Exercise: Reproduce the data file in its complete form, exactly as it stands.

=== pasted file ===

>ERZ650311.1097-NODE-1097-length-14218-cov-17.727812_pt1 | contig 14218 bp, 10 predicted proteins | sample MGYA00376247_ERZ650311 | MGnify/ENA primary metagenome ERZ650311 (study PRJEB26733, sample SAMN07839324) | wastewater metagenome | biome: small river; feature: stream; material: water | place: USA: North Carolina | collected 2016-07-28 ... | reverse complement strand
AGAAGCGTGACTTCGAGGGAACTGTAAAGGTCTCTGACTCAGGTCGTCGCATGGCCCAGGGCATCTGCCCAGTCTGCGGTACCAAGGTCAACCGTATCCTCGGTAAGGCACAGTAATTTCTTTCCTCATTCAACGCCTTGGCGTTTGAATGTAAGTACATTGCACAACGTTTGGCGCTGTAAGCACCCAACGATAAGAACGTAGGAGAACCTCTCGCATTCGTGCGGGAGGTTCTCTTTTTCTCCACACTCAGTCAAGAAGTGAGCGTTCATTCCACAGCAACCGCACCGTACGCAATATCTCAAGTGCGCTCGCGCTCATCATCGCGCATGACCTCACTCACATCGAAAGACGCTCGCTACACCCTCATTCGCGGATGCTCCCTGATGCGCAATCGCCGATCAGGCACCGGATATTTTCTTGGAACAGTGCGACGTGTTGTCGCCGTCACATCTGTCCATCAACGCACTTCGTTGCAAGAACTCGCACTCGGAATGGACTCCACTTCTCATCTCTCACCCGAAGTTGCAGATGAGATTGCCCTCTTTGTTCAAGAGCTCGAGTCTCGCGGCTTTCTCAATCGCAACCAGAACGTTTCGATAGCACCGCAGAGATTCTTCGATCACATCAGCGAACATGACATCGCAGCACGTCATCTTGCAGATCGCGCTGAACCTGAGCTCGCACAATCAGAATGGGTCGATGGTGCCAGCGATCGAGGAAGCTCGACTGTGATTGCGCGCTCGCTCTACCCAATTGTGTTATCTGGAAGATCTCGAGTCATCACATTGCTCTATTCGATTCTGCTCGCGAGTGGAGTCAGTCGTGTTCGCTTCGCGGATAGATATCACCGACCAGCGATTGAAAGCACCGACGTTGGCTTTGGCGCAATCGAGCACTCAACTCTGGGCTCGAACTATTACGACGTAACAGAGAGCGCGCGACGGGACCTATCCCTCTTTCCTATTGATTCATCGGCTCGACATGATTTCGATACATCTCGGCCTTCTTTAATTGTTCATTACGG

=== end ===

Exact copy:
>ERZ650311.1097-NODE-1097-length-14218-cov-17.727812_pt1 | contig 14218 bp, 10 predicted proteins | sample MGYA00376247_ERZ650311 | MGnify/ENA primary metagenome ERZ650311 (study PRJEB26733, sample SAMN07839324) | wastewater metagenome | biome: small river; feature: stream; material: water | place: USA: North Carolina | collected 2016-07-28 ... | reverse complement strand
AGAAGCGTGACTTCGAGGGAACTGTAAAGGTCTCTGACTCAGGTCGTCGCATGGCCCAGGGCATCTGCCCAGTCTGCGGTACCAAGGTCAACCGTATCCTCGGTAAGGCACAGTAATTTCTTTCCTCATTCAACGCCTTGGCGTTTGAATGTAAGTACATTGCACAACGTTTGGCGCTGTAAGCACCCAACGATAAGAACGTAGGAGAACCTCTCGCATTCGTGCGGGAGGTTCTCTTTTTCTCCACACTCAGTCAAGAAGTGAGCGTTCATTCCACAGCAACCGCACCGTACGCAATATCTCAAGTGCGCTCGCGCTCATCATCGCGCATGACCTCACTCACATCGAAAGACGCTCGCTACACCCTCATTCGCGGATGCTCCCTGATGCGCAATCGCCGATCAGGCACCGGATATTTTCTTGGAACAGTGCGACGTGTTGTCGCCGTCACATCTGTCCATCAACGCACTTCGTTGCAAGAACTCGCACTCGGAATGGACTCCACTTCTCATCTCTCACCCGAAGTTGCAGATGAGATTGCCCTCTTTGTTCAAGAGCTCGAGTCTCGCGGCTTTCTCAATCGCAACCAGAACGTTTCGATAGCACCGCAGAGATTCTTCGATCACATCAGCGAACATGACATCGCAGCACGTCATCTTGCAGATCGCGCTGAACCTGAGCTCGCACAATCAGAATGGGTCGATGGTGCCAGCGATCGAGGAAGCTCGACTGTGATTGCGCGCTCGCTCTACCCAATTGTGTTATCTGGAAGATCTCGAGTCATCACATTGCTCTATTCGATTCTGCTCGCGAGTGGAGTCAGTCGTGTTCGCTTCGCGGATAGATATCACCGACCAGCGATTGAAAGCACCGACGTTGGCTTTGGCGCAATCGAGCACTCAACTCTGGGCTCGAACTATTACGACGTAACAGAGAGCGCGCGACGGGACCTATCCCTCTTTCCTATTGATTCATCGGCTCGACATGATTTCGATACATCTCGGCCTTCTTTAATTGTTCATTACGG